IDEAS home Printed from https://ideas.repec.org/
MyIDEAS: Login to save this paper or follow this series

What Drives Credit Growth in Emerging Asia?

  • Fei Han
  • Selim Elekdag
Registered author(s):

This paper seeks to uncover the main drivers of credit growth in emerging Asia using a multi-country structural vector autoregressive (SVAR) model. Taking a novel approach, we developed a two-block SVAR whereby shocks within blocks are identified using sign restrictions, whereas shocks across the blocks are identified using a recursive (block-) Cholesky structure. We find that domestic factors are more dominant than external factors in driving rapid credit growth in emerging Asia. This is particularly true for domestic monetary policy, which can play a pivotal role in terms of managing rapid credit growth in emerging Asia.

If you experience problems downloading a file, check if you have the proper application to view it first. In case of further problems read the IDEAS help page. Note that these files are not on the IDEAS site. Please be patient as the files may be large.

File URL: http://www.imf.org/external/pubs/cat/longres.aspx?sk=25710
Download Restriction: no

Paper provided by International Monetary Fund in its series IMF Working Papers with number 12/43.

as
in new window

Length: 43
Date of creation: 01 Feb 2012
Date of revision:
Handle: RePEc:imf:imfwpa:12/43
Contact details of provider: Postal: International Monetary Fund, Washington, DC USA
Phone: (202) 623-7000
Fax: (202) 623-4661
Web page: http://www.imf.org/external/pubind.htm
Email:


More information through EDIRC

Order Information: Web: http://www.imf.org/external/pubs/pubs/ord_info.htm

References listed on IDEAS
Please report citation or reference errors to , or , if you are the registered author of the cited work, log in to your RePEc Author Service profile, click on "citations" and make appropriate adjustments.:

as in new window
  1. Guillermo A. Calvo & Alejandro Izquierdo & Luis-Fernando Mejia, 2004. "On the Empirics of Sudden Stops: The Relevance of Balance-Sheet Effects," NBER Working Papers 10520, National Bureau of Economic Research, Inc.
  2. Peersman, Gert, 2003. "What Caused the Early Millennium Slowdown? Evidence Based on Vector Autoregressions," CEPR Discussion Papers 4087, C.E.P.R. Discussion Papers.
  3. Hilde C. Bjørnland & Jørn I. Halvorsen, 2014. "How does Monetary Policy Respond to Exchange Rate Movements? New International Evidence," Oxford Bulletin of Economics and Statistics, Department of Economics, University of Oxford, vol. 76(2), pages 208-232, 04.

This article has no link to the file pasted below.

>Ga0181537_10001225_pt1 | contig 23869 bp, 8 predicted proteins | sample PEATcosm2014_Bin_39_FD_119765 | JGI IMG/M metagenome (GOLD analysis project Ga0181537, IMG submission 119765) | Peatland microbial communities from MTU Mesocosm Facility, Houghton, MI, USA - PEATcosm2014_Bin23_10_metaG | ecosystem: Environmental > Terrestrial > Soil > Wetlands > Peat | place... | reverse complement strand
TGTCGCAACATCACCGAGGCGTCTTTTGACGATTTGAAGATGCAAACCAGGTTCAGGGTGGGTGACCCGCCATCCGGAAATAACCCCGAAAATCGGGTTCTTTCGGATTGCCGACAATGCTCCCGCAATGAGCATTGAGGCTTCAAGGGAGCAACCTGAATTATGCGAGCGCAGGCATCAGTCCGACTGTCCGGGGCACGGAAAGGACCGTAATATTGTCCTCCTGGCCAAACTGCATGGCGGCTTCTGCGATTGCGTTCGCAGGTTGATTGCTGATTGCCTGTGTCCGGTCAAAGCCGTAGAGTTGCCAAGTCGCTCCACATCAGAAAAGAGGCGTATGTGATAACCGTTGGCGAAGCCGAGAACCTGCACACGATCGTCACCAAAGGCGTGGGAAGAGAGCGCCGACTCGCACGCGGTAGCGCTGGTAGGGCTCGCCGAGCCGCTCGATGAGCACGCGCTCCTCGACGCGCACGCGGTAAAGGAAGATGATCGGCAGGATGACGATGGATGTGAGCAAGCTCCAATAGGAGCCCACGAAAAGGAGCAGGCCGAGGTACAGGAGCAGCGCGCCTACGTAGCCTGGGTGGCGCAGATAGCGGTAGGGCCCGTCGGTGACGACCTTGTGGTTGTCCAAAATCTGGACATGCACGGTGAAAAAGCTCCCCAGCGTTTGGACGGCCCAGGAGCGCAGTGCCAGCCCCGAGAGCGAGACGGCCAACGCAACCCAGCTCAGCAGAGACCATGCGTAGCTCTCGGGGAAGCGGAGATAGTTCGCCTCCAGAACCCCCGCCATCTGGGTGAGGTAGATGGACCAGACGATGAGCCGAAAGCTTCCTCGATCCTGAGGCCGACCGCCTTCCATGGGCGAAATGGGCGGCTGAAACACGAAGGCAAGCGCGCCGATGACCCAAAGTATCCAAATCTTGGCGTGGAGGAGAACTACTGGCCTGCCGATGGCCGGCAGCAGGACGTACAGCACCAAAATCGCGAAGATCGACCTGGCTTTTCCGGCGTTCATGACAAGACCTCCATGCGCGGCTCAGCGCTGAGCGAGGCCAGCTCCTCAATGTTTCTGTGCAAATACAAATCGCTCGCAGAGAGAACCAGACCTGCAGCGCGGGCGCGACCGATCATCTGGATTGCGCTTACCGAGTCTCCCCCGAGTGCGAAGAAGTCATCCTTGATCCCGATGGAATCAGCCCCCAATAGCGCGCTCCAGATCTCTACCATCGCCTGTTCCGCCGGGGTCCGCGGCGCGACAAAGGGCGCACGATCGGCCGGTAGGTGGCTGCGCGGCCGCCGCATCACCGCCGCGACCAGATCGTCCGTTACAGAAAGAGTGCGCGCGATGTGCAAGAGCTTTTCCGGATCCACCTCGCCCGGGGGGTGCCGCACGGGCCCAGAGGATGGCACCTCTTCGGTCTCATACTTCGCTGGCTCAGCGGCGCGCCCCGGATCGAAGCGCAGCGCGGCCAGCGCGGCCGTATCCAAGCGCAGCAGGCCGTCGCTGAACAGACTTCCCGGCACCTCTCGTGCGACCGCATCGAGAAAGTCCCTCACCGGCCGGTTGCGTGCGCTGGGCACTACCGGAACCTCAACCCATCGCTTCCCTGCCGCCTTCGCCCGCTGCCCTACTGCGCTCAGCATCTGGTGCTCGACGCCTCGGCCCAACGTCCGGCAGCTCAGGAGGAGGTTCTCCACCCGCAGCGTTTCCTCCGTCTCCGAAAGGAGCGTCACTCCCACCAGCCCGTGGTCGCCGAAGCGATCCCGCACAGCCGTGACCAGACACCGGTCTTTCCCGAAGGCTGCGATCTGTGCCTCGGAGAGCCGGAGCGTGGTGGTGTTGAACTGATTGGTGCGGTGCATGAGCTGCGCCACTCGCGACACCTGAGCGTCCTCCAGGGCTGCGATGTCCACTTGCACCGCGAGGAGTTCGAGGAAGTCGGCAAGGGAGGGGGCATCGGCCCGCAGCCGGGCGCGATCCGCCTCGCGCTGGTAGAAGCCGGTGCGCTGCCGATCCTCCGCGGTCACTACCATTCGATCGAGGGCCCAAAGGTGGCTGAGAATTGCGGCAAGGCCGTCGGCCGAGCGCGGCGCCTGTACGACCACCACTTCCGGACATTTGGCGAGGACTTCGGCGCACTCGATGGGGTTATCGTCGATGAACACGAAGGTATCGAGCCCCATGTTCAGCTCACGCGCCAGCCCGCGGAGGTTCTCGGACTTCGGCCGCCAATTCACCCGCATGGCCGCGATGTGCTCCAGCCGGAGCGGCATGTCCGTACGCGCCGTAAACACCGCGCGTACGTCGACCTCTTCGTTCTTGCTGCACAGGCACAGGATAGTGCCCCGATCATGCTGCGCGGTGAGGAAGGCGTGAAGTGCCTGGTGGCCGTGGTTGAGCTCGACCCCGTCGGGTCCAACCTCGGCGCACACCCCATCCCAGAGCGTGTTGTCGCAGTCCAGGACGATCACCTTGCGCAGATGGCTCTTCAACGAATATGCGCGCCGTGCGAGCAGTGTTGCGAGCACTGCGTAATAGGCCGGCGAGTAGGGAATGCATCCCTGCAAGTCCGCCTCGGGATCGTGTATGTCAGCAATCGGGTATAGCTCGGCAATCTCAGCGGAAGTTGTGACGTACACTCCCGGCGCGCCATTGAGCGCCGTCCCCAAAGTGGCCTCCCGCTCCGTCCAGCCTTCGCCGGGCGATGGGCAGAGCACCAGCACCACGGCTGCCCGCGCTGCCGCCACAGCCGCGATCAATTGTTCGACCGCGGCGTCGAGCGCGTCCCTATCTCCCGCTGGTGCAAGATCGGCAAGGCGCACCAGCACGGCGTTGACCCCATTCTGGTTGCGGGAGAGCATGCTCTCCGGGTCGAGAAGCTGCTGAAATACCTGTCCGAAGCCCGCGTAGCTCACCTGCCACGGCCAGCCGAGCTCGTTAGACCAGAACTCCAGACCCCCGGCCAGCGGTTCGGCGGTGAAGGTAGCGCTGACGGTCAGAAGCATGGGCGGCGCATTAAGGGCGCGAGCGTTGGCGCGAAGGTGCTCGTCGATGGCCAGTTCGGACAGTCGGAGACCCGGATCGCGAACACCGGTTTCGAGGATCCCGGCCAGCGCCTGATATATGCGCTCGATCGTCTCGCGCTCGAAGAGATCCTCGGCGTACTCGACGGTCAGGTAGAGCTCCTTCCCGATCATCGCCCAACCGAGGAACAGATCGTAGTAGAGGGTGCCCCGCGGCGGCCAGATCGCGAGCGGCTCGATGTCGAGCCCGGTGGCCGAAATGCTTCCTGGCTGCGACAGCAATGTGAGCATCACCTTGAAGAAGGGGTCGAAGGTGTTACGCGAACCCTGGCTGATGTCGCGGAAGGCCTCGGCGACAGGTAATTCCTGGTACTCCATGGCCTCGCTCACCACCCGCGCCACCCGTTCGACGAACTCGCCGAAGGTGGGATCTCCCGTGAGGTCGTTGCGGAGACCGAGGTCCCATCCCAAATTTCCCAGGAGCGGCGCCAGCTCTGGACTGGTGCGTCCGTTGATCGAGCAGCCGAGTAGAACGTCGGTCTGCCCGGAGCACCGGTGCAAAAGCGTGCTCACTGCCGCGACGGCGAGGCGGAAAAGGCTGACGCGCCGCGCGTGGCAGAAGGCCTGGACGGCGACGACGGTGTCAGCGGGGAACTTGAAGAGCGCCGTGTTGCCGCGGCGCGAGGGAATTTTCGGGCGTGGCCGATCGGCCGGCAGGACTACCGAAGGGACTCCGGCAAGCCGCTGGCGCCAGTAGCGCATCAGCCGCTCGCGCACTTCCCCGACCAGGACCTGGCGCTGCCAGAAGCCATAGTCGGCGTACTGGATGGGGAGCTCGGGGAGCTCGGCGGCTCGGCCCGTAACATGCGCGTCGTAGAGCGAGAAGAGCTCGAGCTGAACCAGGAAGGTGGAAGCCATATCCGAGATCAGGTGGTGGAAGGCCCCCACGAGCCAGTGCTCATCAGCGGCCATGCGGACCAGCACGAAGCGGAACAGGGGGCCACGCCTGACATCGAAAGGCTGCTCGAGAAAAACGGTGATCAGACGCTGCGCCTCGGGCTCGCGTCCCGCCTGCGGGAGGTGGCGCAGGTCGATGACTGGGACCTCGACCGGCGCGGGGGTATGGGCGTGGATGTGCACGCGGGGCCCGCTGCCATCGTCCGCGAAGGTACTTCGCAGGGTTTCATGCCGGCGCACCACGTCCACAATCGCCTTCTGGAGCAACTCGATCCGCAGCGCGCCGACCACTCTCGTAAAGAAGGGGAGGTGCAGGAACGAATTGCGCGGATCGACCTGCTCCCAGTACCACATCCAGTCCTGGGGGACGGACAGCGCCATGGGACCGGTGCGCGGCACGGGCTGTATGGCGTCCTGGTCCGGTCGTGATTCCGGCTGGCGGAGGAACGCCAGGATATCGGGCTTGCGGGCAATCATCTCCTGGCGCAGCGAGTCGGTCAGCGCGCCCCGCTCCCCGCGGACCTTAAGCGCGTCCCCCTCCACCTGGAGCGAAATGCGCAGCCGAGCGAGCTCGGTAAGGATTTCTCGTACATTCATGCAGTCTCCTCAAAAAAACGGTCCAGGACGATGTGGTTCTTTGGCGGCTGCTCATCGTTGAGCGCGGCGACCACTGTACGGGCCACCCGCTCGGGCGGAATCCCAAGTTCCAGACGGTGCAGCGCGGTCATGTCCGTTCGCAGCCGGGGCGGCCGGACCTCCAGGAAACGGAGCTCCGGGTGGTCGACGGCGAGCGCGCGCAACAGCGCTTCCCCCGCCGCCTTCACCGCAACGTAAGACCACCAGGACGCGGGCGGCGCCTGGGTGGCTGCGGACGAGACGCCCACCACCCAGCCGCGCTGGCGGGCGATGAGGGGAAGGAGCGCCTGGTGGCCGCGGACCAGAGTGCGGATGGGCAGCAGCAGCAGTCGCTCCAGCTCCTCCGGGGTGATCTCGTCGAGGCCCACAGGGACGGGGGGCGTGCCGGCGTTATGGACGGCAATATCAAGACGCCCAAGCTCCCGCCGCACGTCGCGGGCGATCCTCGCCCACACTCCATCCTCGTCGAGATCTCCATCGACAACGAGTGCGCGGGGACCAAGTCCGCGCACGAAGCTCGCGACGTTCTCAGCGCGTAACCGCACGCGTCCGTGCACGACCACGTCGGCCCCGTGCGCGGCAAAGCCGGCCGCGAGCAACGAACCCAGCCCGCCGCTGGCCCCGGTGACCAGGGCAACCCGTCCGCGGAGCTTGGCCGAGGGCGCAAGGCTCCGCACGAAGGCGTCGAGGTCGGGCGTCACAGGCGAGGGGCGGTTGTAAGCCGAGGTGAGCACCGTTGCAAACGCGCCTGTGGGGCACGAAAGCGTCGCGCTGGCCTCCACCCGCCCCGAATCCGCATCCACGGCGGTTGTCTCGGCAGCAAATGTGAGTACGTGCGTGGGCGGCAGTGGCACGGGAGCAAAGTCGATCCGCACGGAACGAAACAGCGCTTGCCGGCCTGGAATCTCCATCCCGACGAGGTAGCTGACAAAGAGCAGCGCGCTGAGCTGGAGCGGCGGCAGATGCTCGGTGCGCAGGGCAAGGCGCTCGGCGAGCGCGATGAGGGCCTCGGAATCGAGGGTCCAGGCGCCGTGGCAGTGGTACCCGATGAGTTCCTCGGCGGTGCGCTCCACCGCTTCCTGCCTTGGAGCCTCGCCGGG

4. Farrant, Katie & Peersman, Gert, 2006. "Is the Exchange Rate a Shock Absorber or a Source of Shocks? New Empirical Evidence," Journal of Money, Credit and Banking, Blackwell Publishing, vol. 38(4), pages 939-961, June.
  5. Vladimir Yankov & Egon Zakrajsek & Simon Gilchrist, 2009. "Credit Market Shocks and Economic Fluctuations: Evidence from Corporate Bond and Stock Markets," 2009 Meeting Papers 514, Society for Economic Dynamics.
  6. Aaron Tornell & Frank Westermann, 2002. "Boom-Bust Cycles in Middle Income Countries: Facts and Explanation," IMF Staff Papers, Palgrave Macmillan, vol. 49(Special i), pages 111-155.
  7. Enrique G. Mendoza & Marco E. Terrones, 2008. "An anatomy of credit booms: evidence from macro aggregates and micro data," International Finance Discussion Papers 936, Board of Governors of the Federal Reserve System (U.S.).
  8. Roland Meeks, 2009. "Credit market shocks: evidence from corporate spreads and defaults," Working Papers 0906, Federal Reserve Bank of Dallas.
  9. Helbling, Thomas & Huidrom, Raju & Kose, M. Ayhan & Otrok, Christopher, 2011. "Do credit shocks matter? A global perspective," European Economic Review, Elsevier, vol. 55(3), pages 340-353, April.
Full references (including those not matched with items on IDEAS)

This item is not listed on Wikipedia, on a reading list or among the top items on IDEAS.

When requesting a correction, please mention this item's handle: RePEc:imf:imfwpa:12/43. See general information about how to correct material in RePEc.

For technical questions regarding this item, or to correct its authors, title, abstract, bibliographic or download information, contact: (Jim Beardow)

or (Hassan Zaidi)

If you have authored this item and are not yet registered with RePEc, we encourage you to do it here. This allows to link your profile to this item. It also allows you to accept potential citations to this item that we are uncertain about.

If references are entirely missing, you can add them using this form.

If the full references list an item that is present in RePEc, but the system did not link to it, you can help with this form.

If you know of missing items citing this one, you can help us creating those links by adding the relevant references in the same way as above, for each refering item. If you are a registered author of this item, you may also want to check the "citations" tab in your profile, as there may be some citations waiting for confirmation.

Please note that corrections may take a couple of weeks to filter through the various RePEc services.

This information is provided to you by IDEAS at the Research Division of the Federal Reserve Bank of St. Louis using RePEc data.